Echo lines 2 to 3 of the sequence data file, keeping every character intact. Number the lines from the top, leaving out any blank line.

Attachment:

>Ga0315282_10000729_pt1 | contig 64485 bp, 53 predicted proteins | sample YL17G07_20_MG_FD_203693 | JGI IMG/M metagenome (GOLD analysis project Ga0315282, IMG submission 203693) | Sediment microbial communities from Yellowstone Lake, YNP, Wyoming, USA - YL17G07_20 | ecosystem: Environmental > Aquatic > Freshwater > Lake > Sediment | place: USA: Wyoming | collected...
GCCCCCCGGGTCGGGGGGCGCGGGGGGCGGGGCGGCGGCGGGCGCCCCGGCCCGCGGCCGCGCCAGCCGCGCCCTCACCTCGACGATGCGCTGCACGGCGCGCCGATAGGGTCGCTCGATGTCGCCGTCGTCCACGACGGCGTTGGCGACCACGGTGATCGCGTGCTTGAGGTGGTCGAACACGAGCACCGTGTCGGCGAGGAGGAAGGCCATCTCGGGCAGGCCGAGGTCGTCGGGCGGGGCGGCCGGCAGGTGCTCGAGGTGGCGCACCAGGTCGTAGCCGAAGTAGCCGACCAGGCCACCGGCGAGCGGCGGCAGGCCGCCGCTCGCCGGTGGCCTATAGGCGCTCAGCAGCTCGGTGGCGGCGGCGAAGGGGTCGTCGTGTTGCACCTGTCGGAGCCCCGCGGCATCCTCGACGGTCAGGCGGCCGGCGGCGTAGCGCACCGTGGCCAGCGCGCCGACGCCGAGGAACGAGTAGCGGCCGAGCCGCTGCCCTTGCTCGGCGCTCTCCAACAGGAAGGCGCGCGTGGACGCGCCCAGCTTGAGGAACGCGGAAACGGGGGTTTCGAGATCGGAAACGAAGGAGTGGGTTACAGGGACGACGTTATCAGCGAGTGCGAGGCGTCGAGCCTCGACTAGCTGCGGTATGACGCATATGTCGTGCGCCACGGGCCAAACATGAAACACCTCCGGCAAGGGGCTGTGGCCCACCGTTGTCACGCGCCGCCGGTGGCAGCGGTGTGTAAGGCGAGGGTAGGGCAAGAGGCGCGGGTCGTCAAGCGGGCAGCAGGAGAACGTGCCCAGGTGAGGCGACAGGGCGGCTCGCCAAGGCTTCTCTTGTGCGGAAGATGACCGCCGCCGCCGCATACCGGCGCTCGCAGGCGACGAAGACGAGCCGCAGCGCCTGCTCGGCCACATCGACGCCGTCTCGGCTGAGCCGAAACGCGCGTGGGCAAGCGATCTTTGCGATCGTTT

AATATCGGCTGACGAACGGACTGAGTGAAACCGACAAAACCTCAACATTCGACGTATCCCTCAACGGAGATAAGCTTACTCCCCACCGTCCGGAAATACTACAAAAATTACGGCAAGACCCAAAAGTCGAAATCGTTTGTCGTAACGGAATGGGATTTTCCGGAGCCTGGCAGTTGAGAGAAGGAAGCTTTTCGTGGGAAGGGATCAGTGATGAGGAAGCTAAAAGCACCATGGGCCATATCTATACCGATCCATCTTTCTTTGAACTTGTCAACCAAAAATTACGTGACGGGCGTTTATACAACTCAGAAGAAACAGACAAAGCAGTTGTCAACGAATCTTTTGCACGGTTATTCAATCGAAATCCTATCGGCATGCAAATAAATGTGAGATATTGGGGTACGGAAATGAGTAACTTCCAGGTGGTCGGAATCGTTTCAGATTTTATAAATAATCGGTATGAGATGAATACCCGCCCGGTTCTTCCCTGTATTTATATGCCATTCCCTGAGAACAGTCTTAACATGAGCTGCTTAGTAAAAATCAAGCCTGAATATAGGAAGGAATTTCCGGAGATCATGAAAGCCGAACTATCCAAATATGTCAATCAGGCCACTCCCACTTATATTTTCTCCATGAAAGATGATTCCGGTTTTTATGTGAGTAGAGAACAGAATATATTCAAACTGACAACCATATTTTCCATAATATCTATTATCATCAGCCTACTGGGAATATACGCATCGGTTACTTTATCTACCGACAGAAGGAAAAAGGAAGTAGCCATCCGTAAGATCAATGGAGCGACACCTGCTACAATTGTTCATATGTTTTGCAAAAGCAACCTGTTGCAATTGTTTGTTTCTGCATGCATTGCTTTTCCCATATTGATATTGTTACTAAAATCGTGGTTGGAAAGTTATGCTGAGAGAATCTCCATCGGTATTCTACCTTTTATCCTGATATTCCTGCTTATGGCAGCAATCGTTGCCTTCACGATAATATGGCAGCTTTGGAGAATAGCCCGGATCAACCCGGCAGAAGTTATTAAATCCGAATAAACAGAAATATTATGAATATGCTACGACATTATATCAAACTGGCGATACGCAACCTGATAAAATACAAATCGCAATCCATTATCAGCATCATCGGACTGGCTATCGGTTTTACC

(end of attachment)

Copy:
GCCCCCCGGGTCGGGGGGCGCGGGGGGCGGGGCGGCGGCGGGCGCCCCGGCCCGCGGCCGCGCCAGCCGCGCCCTCACCTCGACGATGCGCTGCACGGCGCGCCGATAGGGTCGCTCGATGTCGCCGTCGTCCACGACGGCGTTGGCGACCACGGTGATCGCGTGCTTGAGGTGGTCGAACACGAGCACCGTGTCGGCGAGGAGGAAGGCCATCTCGGGCAGGCCGAGGTCGTCGGGCGGGGCGGCCGGCAGGTGCTCGAGGTGGCGCACCAGGTCGTAGCCGAAGTAGCCGACCAGGCCACCGGCGAGCGGCGGCAGGCCGCCGCTCGCCGGTGGCCTATAGGCGCTCAGCAGCTCGGTGGCGGCGGCGAAGGGGTCGTCGTGTTGCACCTGTCGGAGCCCCGCGGCATCCTCGACGGTCAGGCGGCCGGCGGCGTAGCGCACCGTGGCCAGCGCGCCGACGCCGAGGAACGAGTAGCGGCCGAGCCGCTGCCCTTGCTCGGCGCTCTCCAACAGGAAGGCGCGCGTGGACGCGCCCAGCTTGAGGAACGCGGAAACGGGGGTTTCGAGATCGGAAACGAAGGAGTGGGTTACAGGGACGACGTTATCAGCGAGTGCGAGGCGTCGAGCCTCGACTAGCTGCGGTATGACGCATATGTCGTGCGCCACGGGCCAAACATGAAACACCTCCGGCAAGGGGCTGTGGCCCACCGTTGTCACGCGCCGCCGGTGGCAGCGGTGTGTAAGGCGAGGGTAGGGCAAGAGGCGCGGGTCGTCAAGCGGGCAGCAGGAGAACGTGCCCAGGTGAGGCGACAGGGCGGCTCGCCAAGGCTTCTCTTGTGCGGAAGATGACCGCCGCCGCCGCATACCGGCGCTCGCAGGCGACGAAGACGAGCCGCAGCGCCTGCTCGGCCACATCGACGCCGTCTCGGCTGAGCCGAAACGCGCGTGGGCAAGCGATCTTTGCGATCGTTT

AATATCGGCTGACGAACGGACTGAGTGAAACCGACAAAACCTCAACATTCGACGTATCCCTCAACGGAGATAAGCTTACTCCCCACCGTCCGGAAATACTACAAAAATTACGGCAAGACCCAAAAGTCGAAATCGTTTGTCGTAACGGAATGGGATTTTCCGGAGCCTGGCAGTTGAGAGAAGGAAGCTTTTCGTGGGAAGGGATCAGTGATGAGGAAGCTAAAAGCACCATGGGCCATATCTATACCGATCCATCTTTCTTTGAACTTGTCAACCAAAAATTACGTGACGGGCGTTTATACAACTCAGAAGAAACAGACAAAGCAGTTGTCAACGAATCTTTTGCACGGTTATTCAATCGAAATCCTATCGGCATGCAAATAAATGTGAGATATTGGGGTACGGAAATGAGTAACTTCCAGGTGGTCGGAATCGTTTCAGATTTTATAAATAATCGGTATGAGATGAATACCCGCCCGGTTCTTCCCTGTATTTATATGCCATTCCCTGAGAACAGTCTTAACATGAGCTGCTTAGTAAAAATCAAGCCTGAATATAGGAAGGAATTTCCGGAGATCATGAAAGCCGAACTATCCAAATATGTCAATCAGGCCACTCCCACTTATATTTTCTCCATGAAAGATGATTCCGGTTTTTATGTGAGTAGAGAACAGAATATATTCAAACTGACAACCATATTTTCCATAATATCTATTATCATCAGCCTACTGGGAATATACGCATCGGTTACTTTATCTACCGACAGAAGGAAAAAGGAAGTAGCCATCCGTAAGATCAATGGAGCGACACCTGCTACAATTGTTCATATGTTTTGCAAAAGCAACCTGTTGCAATTGTTTGTTTCTGCATGCATTGCTTTTCCCATATTGATATTGTTACTAAAATCGTGGTTGGAAAGTTATGCTGAGAGAATCTCCATCGGTATTCTACCTTTTATCCTGATATTCCTGCTTATGGCAGCAATCGTTGCCTTCACGATAATATGGCAGCTTTGGAGAATAGCCCGGATCAACCCGGCAGAAGTTATTAAATCCGAATAAACAGAAATATTATGAATATGCTACGACATTATATCAAACTGGCGATACGCAACCTGATAAAATACAAATCGCAATCCATTATCAGCATCATCGGACTGGCTATCGGTTTTACC